Berawecka

berawecka

It is still January and because I don’t want to be the reason behind someone’s wavering resolve, I am not going to tell you about the doughnuts I made on New Year’s Eve (yet). But I thought it might be okay to mention this berawecka?

Berawecka is a specialty cake/bread from the Alsace region of France, traditionally made around Christmas. If you do not know it, you are probably a) not from the Alsace and b) do not have a personal French chef. Me neither, but luckily for all of us Martha Stewart has a personal French chef and is quite generous with his old family recipes.

marinating dried fruits

Pierre Schaedelin’s berawecka is a slightly enriched bread, so studded with all imaginable kinds of dried fruits and nuts that it is a small wonder the meagre amount of dough manages to hold it all together. The fruits are first marinated in cherry brandy (kirsch) and winter spices are added to the dough. It is a festive bread that nevertheless feels quite wholesome thanks to all the fruits and nuts. I baked the berawecka for a brunch with friends and it was lovely sliced thinly and paired with different kinds of cheese and with this caramel apple jam. But I think it would also be a great, nourishing treat to take on a winter hike and eat amidst a wood covered with snow, holding the slices in stiff, mittened fingers. Now I’m dreaming: so far, our winter has been entirely devoid of snow. But if it does snows, I will bake this bread again and go on that hike, I swear!

berawecka

Since baking the berawecka, I did a little research around the internet and found out that the traditional berawecka is a bit different: it is “non levé” (unleavened) and contains quite a bit more sugar – more of a cake than a bread. It’s probably delicious, too, but I prefer this version which is mostly naturally sweet.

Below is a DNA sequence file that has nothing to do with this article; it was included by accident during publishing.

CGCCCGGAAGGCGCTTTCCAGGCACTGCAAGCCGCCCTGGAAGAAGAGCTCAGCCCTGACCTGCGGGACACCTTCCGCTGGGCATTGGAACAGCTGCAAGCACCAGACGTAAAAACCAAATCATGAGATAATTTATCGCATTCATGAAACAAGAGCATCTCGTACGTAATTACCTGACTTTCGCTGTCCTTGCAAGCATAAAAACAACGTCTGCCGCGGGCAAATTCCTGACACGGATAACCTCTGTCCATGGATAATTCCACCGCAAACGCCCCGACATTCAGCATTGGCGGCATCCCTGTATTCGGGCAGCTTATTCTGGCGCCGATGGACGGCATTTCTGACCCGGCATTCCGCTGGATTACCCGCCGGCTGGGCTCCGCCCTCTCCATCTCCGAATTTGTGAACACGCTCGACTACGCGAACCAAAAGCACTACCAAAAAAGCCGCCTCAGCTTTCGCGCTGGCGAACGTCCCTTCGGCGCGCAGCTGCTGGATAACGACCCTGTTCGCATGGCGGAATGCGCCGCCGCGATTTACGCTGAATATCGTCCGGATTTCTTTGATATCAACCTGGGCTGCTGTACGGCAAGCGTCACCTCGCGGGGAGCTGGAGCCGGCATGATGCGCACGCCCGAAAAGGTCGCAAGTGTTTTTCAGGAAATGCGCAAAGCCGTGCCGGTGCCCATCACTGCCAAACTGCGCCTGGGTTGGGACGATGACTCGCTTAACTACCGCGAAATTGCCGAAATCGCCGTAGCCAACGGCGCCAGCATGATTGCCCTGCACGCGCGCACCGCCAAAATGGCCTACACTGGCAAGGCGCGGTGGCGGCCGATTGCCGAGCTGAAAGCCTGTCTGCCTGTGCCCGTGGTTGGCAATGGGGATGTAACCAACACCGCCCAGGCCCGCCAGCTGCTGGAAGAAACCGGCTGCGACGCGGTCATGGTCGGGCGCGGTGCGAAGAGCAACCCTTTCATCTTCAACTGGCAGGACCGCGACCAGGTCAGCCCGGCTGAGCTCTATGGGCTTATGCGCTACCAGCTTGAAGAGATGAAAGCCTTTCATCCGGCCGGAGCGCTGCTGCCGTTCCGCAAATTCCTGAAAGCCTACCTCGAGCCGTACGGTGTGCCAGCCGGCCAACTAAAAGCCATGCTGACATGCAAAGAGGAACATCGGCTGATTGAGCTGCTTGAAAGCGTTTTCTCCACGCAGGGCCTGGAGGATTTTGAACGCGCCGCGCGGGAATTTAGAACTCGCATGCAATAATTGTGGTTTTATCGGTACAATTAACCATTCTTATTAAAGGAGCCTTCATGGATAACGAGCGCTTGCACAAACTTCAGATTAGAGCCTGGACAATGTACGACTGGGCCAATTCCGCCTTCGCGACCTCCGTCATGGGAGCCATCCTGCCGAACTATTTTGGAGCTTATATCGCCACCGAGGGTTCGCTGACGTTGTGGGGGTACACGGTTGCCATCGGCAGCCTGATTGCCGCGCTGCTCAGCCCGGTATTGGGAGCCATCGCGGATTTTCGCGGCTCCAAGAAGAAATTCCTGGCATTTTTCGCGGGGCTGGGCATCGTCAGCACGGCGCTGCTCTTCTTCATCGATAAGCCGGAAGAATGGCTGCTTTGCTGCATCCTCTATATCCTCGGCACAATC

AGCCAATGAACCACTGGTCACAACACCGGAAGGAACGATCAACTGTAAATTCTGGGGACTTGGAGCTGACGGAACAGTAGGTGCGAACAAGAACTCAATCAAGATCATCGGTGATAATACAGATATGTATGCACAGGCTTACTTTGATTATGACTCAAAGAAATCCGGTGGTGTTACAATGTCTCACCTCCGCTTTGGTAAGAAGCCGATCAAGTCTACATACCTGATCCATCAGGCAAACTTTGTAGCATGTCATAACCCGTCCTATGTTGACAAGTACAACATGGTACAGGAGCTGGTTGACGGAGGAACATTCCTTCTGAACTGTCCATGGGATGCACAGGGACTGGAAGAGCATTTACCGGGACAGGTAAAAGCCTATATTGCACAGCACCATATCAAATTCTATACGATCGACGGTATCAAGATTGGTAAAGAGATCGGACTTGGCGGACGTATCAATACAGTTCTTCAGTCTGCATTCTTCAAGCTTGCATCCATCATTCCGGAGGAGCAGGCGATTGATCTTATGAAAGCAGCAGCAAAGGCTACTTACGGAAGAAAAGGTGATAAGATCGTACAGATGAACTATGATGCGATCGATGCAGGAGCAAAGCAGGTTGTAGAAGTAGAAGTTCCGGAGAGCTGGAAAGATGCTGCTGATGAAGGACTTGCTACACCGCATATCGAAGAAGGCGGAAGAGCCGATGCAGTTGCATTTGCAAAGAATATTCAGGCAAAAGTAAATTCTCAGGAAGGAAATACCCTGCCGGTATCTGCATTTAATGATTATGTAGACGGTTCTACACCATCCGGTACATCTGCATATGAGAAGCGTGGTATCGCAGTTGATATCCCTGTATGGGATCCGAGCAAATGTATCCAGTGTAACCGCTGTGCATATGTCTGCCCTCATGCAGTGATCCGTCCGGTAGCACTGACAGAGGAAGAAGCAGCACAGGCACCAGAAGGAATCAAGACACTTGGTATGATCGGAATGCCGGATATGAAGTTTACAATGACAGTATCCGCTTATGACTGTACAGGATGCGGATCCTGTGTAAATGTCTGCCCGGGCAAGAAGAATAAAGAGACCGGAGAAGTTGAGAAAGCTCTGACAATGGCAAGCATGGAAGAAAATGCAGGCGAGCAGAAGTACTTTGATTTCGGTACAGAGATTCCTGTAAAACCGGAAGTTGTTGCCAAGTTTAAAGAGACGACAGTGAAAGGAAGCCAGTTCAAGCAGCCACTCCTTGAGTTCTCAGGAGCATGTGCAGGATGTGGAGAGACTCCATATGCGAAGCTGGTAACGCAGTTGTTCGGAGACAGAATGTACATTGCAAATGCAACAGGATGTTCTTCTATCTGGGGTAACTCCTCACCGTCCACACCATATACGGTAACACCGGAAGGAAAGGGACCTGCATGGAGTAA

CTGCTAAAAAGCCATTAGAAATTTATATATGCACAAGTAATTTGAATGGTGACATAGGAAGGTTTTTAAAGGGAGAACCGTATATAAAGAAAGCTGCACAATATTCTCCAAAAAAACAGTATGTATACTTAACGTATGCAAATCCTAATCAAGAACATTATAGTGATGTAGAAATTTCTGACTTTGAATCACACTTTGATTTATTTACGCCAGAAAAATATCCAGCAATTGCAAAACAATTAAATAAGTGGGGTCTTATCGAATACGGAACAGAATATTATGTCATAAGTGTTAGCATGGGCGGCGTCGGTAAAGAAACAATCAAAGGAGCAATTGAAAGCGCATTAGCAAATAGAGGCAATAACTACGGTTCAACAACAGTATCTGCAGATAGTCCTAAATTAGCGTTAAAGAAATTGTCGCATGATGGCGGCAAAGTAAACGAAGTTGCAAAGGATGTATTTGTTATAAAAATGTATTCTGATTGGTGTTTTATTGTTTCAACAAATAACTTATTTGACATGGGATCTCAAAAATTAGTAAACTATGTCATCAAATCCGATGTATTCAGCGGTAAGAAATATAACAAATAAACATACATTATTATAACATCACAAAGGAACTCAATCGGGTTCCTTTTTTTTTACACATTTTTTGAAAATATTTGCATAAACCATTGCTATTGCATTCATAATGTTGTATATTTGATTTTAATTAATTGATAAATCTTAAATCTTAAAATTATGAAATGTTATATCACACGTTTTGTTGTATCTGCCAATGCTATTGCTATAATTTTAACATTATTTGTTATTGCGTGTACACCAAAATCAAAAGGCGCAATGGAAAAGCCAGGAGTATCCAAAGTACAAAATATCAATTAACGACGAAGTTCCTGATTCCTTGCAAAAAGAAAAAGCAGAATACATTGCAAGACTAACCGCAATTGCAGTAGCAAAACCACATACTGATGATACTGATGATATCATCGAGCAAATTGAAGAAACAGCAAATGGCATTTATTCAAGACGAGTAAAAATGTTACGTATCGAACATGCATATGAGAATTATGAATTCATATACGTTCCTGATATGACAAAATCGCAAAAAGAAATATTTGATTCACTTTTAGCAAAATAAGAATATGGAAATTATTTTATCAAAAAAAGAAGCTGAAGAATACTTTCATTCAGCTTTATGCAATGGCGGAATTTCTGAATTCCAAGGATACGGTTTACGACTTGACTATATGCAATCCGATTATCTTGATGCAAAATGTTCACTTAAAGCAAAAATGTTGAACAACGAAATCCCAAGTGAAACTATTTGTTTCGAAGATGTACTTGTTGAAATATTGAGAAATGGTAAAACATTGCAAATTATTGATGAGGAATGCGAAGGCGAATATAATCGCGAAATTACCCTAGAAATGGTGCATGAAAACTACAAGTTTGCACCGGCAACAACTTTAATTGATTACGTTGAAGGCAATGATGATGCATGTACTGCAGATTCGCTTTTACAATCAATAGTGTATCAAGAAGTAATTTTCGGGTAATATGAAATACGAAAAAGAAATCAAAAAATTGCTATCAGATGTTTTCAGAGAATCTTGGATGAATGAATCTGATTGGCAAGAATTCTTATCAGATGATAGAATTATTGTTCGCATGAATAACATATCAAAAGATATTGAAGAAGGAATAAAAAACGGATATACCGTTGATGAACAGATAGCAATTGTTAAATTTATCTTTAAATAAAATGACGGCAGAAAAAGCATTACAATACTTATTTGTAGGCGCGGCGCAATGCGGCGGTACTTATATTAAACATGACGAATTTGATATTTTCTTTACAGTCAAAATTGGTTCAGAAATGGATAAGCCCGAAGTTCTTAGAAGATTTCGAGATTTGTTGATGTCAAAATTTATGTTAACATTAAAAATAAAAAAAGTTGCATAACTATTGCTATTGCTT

Note: You can obviously vary what kind of dried fruits you use, it is certainly not necessary to use each and every one stipulated in the recipe, just make sure the total amount is the same. Having said that, I think it is nice to include dried pears, since they are probably what gave the bread its name: “beera” means pear in Alsatian and “wecka” means cake or small bread. It is also possible to use other kinds of brandy: quince brandy or plum brandy are all great.

berawecka

Berawecka

Adapted from Martha Stewart’s Entertaining

Makes 2 loaves

135g (1 cup) dried currants
150 g (1 cup) dark raisins
75 g (½ cup) diced dried pear
75 g (½ cup) diced dried figs
75 g (½ cup) diced dried apricots
50 g (¼ cup) sugar
125 ml (½ cup) kirsch (cherry brandy)
1 teaspoon dry yeast
80 ml (¼ cup) warm water
275 g (2 to 2 ¼ cup) flour
125 ml (½ cup) milk
30 g (2 tbsp) butter, melted
½ teaspoon salt
pinch of ground cloves
pinch of ground cinnamon
pinch of ground aniseed
50 g (½ cup) slivered almonds
110 g (1 cup, 4 oz) walnuts, roughly chopped
40 g (¼ cup) candied lemon peel, diced
40 g (¼ cup) candied orange peel, diced

Combine all the dried fruits with the sugar and the kirsch in a bowl. Cover and let macerate for a day at room temperature.

Next day, make your dough. In a large bowl, dissolve the dried yeast in warm water and let stand until bubbles start to form, about 10 minutes. Add half the flour, warm milk, melted butter, salt and spices. Stir everything until well combined. Add as much flour as needed to make a soft dough and knead on a lightly floured surface for a couple of minutes.